The Star is wrong in its declaration that time is not on the CIB's side and in incorrectly assuming that the lack of a legislative proposal or public announcement, means that there has been no progress toward a CIB "solution." What the editors don't get apparently is that is exactly the strategy being employed. Even when a deal is reached on the CIB, it quite likely won't be publicly announced before the conference committee when it's inserted in the bill. Certainly the proposal will not be introduced in a standing committee where it will be subject to public testimony or even a floor amendment where the sponsoring legislator would have to take heat. Rather the plan was from day one to slip the CIB provision into the biennual budget during a conference committee meeting during the final days of the legislative session. There is not going to be a "frantic" push for a "solution." Rather the time frame the City/CIB is working on to get this done is exactly the one their lobbyists outlined from day one.
The financial challenges facing the Capital Improvement Board, and by default the entire city, don't appear demonstrably closer to resolution now than when the extent of the board's budget deficit was revealed nearly two months ago. And, with the General Assembly scheduled to wrap up its 2009 session in less than six weeks, time is not on the CIB's side.
Before a final, and perhaps frantic, push for a solution begins...
People who know the legislature, know the strategy well. When lobbyists and legislators want to pass something that is highly unpopular, they stick it in a bill like the budget bill during a conference committee meeting during the last days of the session. Conference committees consist of four individuals, two appointed by Senate President Pro Tem and two appointed by the Speaker of the House. The four individuals work out a compromise on a bill that has generally passed both chambers but in a different form. The four sit around a table in an open meeting and discuss the bill. (Don't for a second though think that things like a CIB bailout won't be decided by the conferees in advance of this public meeting.) No public testimony is allowed. Once the bill comes out of conference, the compromise bill (which is called a conference committee report) goes to the floor of the House and Senate for a straight up or down vote. No amendments are allowed on the floor at this stage.. Even if a legislator didn't like the newly-added in CIB provision in the budget bill, the legislator could not offer an amendment to take it out. Again, it's a straight up or down vote on the compromise bill.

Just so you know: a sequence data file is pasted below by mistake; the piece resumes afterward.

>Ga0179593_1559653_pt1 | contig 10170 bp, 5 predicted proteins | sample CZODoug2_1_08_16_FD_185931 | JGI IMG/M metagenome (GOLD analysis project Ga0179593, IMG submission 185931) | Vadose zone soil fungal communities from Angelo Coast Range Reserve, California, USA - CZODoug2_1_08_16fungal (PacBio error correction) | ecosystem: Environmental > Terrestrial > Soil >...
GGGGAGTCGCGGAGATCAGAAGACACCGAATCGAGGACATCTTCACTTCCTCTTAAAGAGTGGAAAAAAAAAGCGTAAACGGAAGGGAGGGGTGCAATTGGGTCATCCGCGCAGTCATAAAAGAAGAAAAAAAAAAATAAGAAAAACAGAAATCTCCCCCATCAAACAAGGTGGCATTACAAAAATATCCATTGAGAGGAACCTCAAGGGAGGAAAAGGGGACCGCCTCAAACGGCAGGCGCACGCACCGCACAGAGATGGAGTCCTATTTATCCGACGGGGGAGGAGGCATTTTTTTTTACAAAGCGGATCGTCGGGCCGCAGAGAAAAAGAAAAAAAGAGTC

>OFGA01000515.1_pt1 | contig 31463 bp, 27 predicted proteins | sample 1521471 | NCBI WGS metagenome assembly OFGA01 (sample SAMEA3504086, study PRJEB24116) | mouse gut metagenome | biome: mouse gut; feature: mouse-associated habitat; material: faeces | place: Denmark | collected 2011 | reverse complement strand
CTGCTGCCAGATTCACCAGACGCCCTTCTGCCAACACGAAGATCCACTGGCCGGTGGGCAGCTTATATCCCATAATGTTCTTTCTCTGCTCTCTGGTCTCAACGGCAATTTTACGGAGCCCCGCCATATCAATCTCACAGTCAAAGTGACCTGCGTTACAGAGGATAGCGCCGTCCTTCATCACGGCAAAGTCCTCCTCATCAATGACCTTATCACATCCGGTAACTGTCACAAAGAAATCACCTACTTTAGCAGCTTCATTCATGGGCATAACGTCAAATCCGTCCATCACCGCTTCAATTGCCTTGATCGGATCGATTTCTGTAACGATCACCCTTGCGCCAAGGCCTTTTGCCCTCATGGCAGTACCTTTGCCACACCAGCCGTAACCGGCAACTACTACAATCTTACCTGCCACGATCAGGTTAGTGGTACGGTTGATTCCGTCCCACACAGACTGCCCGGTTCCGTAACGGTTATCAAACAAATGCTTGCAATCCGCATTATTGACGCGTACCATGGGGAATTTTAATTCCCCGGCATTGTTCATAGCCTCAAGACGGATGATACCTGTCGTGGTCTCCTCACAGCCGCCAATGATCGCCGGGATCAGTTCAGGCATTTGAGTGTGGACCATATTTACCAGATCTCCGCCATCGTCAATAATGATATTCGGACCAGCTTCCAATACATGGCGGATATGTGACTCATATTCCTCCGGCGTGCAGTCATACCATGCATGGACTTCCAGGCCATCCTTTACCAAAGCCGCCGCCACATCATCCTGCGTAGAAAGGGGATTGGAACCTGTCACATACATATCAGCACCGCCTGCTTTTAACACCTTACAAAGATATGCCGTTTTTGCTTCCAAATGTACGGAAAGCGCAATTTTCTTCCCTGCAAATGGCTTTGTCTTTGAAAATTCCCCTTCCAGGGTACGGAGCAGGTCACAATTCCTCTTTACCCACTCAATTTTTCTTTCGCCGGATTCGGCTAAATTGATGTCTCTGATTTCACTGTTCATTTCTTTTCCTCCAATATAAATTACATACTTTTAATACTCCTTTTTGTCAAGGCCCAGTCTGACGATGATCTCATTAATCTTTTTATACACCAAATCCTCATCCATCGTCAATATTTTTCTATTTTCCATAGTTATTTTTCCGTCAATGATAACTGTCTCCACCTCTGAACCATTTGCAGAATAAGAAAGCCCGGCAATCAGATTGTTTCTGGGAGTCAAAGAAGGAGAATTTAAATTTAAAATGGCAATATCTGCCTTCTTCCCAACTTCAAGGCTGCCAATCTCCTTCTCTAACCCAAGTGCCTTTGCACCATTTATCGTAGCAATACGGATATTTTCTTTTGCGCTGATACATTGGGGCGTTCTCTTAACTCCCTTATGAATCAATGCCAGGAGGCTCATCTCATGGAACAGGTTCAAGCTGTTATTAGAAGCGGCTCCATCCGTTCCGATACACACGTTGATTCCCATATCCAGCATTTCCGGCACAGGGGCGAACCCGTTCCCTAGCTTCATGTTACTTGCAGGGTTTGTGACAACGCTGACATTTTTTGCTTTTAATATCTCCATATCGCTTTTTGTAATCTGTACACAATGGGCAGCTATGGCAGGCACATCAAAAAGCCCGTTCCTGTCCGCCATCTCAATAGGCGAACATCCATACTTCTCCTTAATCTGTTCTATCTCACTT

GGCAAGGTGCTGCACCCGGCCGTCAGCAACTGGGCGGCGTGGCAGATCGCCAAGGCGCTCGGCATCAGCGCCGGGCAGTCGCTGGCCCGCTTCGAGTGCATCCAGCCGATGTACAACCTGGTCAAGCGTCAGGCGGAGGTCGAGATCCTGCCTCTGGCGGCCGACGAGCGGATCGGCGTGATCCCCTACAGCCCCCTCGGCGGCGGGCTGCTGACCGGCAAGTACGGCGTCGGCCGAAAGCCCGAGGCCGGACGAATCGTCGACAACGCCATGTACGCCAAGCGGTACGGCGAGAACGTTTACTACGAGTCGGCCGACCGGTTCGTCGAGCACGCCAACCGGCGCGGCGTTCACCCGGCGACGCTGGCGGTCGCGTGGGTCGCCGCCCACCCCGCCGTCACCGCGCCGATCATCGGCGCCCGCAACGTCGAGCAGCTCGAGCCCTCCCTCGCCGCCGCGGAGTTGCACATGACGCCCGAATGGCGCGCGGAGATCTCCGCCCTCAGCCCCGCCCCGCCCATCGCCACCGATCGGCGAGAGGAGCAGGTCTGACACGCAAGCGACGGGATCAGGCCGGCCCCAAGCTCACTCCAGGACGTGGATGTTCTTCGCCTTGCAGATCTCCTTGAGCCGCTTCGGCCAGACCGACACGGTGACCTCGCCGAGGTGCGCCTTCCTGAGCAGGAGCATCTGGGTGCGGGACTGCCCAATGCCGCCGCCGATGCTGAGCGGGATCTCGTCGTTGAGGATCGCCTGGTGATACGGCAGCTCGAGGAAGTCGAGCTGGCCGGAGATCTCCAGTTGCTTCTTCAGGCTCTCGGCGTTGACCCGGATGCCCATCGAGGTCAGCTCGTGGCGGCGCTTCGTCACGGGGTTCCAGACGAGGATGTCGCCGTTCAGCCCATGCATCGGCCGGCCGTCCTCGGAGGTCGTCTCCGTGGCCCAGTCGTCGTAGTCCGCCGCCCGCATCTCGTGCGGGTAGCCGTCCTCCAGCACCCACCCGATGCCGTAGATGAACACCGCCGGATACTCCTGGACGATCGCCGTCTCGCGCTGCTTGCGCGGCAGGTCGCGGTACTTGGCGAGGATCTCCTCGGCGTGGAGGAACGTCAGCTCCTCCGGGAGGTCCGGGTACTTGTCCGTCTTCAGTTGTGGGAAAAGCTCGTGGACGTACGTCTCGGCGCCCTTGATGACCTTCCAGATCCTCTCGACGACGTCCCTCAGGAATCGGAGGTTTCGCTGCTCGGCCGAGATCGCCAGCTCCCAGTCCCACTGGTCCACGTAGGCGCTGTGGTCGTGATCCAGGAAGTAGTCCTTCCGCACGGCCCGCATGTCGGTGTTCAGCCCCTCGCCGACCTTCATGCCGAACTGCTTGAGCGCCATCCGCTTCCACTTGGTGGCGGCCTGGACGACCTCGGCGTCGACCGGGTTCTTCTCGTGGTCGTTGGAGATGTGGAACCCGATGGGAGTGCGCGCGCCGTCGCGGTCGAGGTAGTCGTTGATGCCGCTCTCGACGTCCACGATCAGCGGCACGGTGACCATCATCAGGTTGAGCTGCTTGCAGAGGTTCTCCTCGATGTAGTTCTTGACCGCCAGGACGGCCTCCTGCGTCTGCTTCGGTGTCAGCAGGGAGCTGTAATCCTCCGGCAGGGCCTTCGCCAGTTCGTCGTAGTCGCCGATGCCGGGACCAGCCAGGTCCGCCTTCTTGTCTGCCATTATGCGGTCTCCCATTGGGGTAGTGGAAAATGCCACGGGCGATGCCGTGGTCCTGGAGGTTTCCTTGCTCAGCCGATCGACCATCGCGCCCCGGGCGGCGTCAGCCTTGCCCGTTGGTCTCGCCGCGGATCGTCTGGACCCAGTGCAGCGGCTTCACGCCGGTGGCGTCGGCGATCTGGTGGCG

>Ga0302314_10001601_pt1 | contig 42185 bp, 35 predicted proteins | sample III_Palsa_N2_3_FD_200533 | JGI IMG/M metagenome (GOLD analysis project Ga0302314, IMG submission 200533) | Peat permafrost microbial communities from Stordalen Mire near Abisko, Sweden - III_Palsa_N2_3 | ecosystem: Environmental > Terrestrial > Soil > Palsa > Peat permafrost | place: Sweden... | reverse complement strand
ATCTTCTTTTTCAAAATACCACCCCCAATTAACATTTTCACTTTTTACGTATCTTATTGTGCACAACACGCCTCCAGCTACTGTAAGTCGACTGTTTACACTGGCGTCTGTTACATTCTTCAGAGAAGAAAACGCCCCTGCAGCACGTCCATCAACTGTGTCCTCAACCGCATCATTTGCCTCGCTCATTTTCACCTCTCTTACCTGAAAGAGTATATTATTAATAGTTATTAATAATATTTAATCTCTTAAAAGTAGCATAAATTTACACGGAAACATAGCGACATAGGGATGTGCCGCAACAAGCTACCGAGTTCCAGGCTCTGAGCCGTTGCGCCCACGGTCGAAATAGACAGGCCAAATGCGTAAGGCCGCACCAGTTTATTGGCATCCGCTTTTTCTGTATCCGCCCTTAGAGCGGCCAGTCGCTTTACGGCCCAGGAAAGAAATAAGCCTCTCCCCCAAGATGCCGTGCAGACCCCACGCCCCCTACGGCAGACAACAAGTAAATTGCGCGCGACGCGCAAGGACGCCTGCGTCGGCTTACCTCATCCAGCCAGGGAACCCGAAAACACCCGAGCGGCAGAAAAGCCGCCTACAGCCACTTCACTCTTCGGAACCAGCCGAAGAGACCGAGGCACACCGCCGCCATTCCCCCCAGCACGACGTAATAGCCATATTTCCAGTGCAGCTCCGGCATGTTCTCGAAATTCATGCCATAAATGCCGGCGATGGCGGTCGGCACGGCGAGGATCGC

If the Indianapolis Star editors believe that legislative leaders would, well in advance of the conference committee, release the result of any CIB backroom deal, they are naive. The timetable the CIB and the City's lobbyists are working on has always been part of their plan. The CIB deal will be sprung on people at the last minute, and shoved down their throats whether they like it or not. You can count on it.
To its credit, the Star recognizes how unfair this would be:
Finally, the legislative process must be open to public scrutiny. So far, the discussions have taken place largely behind the scenes.Yes, the public discourse about the proposed solution should begin now, but it won't. And that is exactly the plan.
Business owners, residents and other interested parties should have the opportunity to be heard before the General Assembly moves forward with legislation. With 40 days before the legislature adjourns, the public discourse needs to begin now.